Italian blues musician Marco Da Rold talks about local scene, British blues boom of the 60s and Stan Webb

"I can say music links up a lot of people, and it’s important as a lifestyle, and it has impacts on socio-cultural implications for sure. No matter where you from, music has no language or nationality."

Marco Da Rold: Ghost Train Running

Italian blues musician Marco Da Rold born back in 75, always interested in music and lyrics, he started to play bass guitar and guitar very soon, approaching artists like Jimmy Dawkins, Otis Rush and Muddy Waters, as long as other british bands, like Chicken Shack, John Mayall and others. As a one-man band he recorded 2 self-released CDs, between 2010 and 2013. In June 2016 Marco Da Rold's Ghost Train project was born, a 3 piece-band composed by Marco on vocals and guitar, Paolo Colombo on bass and Matteo Saronni on drums.

A brand new EP of 4 tracks is out on bandcamp.com and these songs will be played live along with some other songs. Italian guitarist Marco Da Rold talks about local scene, British blues boom and Stan Webb

Interview by Michael Limnios

What do you learn about yourself from the Rock n’ Roll culture and what does the blues mean to you?

Well I grew up with rock and blues, I started listening to music when I was a kid. I can tell this music influenced my playing and composing style.

How do you describe Marco Da Rold sound and songbook? What characterize your music philosophy?

My music is an expression of myself, as I said before rock and blues played a main role in my songwriting. My sound is a kind of stripped back, I tend to use few instruments so that the sound is powerful and direct.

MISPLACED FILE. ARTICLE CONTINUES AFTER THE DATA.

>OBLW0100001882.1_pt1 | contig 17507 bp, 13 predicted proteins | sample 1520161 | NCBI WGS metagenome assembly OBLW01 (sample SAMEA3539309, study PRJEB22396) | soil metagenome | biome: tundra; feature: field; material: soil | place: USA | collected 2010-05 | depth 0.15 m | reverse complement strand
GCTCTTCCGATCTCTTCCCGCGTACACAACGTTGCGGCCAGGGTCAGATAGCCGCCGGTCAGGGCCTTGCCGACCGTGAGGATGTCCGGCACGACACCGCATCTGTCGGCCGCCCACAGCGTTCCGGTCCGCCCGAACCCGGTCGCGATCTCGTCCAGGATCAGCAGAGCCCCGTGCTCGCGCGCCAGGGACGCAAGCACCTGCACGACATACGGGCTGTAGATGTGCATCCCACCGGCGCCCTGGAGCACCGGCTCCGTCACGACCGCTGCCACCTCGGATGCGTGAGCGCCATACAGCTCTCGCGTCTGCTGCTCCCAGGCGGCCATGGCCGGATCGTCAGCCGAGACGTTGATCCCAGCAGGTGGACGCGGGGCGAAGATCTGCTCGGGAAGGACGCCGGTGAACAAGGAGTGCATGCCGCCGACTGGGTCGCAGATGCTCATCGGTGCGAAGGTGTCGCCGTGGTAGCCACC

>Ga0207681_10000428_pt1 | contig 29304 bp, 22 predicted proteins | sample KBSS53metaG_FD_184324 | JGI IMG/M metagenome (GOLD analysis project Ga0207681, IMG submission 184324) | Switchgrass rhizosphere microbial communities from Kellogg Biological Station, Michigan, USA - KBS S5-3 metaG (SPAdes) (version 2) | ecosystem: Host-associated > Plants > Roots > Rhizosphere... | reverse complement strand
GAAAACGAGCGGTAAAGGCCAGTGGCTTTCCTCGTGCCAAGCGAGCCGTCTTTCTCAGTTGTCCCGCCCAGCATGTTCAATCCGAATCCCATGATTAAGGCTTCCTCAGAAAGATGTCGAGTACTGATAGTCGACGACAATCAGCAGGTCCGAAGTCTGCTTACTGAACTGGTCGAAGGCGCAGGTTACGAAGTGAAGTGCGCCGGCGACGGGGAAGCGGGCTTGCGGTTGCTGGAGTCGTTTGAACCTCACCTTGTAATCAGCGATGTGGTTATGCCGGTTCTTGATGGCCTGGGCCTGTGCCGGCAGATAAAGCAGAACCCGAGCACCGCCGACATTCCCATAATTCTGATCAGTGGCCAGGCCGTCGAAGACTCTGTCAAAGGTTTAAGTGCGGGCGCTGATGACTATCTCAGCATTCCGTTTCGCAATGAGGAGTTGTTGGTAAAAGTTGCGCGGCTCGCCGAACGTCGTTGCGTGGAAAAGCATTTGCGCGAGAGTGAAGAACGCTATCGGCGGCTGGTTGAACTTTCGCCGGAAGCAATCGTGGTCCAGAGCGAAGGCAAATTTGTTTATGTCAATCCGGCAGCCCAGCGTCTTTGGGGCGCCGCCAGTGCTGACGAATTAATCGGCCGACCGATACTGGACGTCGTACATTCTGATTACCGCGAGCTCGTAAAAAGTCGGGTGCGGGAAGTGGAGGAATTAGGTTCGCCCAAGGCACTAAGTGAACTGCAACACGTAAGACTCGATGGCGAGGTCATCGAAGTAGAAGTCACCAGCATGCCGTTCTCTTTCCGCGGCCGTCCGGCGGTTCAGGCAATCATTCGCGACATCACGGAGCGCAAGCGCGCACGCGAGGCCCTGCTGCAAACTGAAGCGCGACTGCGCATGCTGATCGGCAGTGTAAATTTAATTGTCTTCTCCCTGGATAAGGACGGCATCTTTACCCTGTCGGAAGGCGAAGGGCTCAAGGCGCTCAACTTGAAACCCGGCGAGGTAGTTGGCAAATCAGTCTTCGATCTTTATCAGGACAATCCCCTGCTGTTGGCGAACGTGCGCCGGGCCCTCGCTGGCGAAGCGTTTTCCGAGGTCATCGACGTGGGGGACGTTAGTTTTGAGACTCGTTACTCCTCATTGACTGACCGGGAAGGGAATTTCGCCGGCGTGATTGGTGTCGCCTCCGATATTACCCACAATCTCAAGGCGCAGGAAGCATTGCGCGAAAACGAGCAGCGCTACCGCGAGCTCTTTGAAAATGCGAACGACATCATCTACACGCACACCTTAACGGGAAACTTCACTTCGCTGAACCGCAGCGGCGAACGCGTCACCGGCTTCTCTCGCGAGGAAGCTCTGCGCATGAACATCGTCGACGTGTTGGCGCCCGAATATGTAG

Are there any memories from gigs, jams, open acts and studio sessions which you’d like to share with us?

Attended and playing many gigs in my career, I remember once at a festival in north Italy, we played at 5 o clock in the morning with rising sun, a kind of psychedelic experience.

What do you miss most nowadays from the music of past? What are your hopes and fears for the future of?

What I miss more from the past is authenticity, today anybody can be a virtual musician with computers, tech etc, my biggest fear for the future is tribute bands, because they tend to erase personality in music, and this is bad, while I hope that many young musicians re-discover the originality and the soul of the music.

Make an account of the case of the blues in Italy. Which is the most interesting period in local blues scene?

Well to be honest a blues scene never existed in Italy, a bunch of artists use to play blues, rock etc but the culture is not so good. Probably there’s more in the Italian underground bands (like me) than on mainstream.

What are the lines that connect the legacy of Blues n’ Rock from United States and UK to Italy?

I always listened to British and American rock blues and stuff, I don’t see any important connection with Italian music.

What has made you laugh lately and what touched (emotionally) you from the local music circuits?

Having met Stan Webb touched me emotionally, he’s one of my all time favorite artist, this happened in London though.

Are there any similarities between the blues and the genres of local folk music and traditional forms?

Unfortunately not..

What is the impact of the Blues n’ Rock music and culture to the racial, political and socio-cultural implications?

I can say music links up a lot of people, and it’s important as a lifestyle, and it has impacts on socio-cultural implications for sure. No matter where you from, music has no language or nationality.

Let’s take a trip with a time machine, so where and why would you really want to go for a whole day..?

Tough question... I’d probably choose going back in the early 70’s in UK, so many evolved bands in that period and many of my favorite albums were released in those years as well.

Marco Da Rold's Ghost Train - Home

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